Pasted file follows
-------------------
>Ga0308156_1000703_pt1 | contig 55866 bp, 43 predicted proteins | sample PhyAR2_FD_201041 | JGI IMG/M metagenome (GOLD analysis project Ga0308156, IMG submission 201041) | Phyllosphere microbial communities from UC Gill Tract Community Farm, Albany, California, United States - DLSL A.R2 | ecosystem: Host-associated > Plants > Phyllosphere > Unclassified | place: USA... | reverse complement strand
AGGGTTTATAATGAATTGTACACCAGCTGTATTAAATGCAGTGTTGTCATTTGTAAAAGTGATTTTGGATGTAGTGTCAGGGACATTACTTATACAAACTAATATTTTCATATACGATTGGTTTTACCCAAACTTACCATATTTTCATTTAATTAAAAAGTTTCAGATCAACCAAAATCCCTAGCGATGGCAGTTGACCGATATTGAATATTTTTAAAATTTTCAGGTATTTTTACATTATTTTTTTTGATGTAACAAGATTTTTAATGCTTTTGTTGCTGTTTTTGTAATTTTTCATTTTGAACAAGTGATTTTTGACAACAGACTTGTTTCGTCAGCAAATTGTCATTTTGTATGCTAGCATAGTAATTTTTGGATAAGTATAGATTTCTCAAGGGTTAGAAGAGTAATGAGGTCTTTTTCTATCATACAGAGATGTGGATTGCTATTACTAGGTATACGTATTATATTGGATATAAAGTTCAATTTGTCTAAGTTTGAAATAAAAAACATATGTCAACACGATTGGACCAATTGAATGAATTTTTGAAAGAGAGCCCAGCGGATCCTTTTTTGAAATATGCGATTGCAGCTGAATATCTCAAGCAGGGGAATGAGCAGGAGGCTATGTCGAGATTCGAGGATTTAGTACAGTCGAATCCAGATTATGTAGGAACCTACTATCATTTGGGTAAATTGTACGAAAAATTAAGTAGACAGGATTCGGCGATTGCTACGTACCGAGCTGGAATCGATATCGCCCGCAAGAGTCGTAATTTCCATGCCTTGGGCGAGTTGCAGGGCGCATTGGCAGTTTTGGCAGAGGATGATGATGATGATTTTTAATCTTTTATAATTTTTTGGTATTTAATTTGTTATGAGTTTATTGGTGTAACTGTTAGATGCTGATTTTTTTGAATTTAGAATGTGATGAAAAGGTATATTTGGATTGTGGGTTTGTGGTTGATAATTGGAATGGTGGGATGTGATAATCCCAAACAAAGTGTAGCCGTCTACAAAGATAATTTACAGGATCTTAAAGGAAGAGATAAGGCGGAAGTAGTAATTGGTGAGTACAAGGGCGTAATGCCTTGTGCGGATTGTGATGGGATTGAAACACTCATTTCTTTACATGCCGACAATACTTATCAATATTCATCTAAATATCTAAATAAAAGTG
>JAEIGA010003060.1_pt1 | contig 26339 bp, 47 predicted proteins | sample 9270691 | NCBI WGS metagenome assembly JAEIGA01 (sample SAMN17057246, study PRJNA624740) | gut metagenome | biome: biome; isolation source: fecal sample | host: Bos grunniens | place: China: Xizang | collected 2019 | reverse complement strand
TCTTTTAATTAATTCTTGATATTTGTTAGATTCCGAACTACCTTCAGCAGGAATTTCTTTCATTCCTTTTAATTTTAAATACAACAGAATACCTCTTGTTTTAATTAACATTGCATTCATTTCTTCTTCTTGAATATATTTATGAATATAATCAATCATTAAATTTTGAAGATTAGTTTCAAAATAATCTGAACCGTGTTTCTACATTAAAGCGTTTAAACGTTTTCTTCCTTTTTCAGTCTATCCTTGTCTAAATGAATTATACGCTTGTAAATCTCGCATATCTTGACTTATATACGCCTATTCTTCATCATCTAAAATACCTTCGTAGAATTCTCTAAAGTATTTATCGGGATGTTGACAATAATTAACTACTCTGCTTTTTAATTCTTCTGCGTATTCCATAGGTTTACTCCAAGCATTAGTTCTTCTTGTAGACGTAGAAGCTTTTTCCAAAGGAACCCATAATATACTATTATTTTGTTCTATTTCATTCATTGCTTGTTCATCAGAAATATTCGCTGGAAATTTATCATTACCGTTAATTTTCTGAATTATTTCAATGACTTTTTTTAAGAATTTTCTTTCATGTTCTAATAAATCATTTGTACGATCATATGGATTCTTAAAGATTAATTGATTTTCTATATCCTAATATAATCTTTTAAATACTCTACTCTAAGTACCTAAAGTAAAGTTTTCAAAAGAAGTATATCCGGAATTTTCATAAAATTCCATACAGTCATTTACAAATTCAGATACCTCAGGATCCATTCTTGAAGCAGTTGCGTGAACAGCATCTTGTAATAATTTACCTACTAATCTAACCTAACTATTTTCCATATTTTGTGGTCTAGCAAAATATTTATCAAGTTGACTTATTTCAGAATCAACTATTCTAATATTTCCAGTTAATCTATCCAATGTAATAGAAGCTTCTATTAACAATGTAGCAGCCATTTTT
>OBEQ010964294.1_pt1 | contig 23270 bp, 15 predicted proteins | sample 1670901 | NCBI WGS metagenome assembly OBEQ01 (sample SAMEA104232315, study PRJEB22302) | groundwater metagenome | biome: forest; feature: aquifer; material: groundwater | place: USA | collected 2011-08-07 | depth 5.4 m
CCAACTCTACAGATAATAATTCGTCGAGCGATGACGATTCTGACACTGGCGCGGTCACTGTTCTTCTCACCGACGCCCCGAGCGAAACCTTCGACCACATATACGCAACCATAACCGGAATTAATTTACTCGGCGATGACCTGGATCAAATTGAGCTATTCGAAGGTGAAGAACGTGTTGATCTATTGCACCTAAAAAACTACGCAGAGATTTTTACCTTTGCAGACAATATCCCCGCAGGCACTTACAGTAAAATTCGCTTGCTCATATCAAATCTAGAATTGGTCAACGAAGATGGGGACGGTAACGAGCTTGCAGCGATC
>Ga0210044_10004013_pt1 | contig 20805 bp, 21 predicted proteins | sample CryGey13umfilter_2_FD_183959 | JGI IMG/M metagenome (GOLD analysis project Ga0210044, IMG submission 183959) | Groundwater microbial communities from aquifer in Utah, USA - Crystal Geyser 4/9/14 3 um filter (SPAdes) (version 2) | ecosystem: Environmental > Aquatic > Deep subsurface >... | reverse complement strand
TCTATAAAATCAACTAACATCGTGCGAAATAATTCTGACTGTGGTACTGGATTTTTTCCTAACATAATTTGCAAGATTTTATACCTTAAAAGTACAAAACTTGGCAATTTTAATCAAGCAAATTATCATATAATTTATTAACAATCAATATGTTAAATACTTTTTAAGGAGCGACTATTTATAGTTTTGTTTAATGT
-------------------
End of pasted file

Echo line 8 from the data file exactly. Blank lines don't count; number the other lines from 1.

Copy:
TCTATAAAATCAACTAACATCGTGCGAAATAATTCTGACTGTGGTACTGGATTTTTTCCTAACATAATTTGCAAGATTTTATACCTTAAAAGTACAAAACTTGGCAATTTTAATCAAGCAAATTATCATATAATTTATTAACAATCAATATGTTAAATACTTTTTAAGGAGCGACTATTTATAGTTTTGTTTAATGT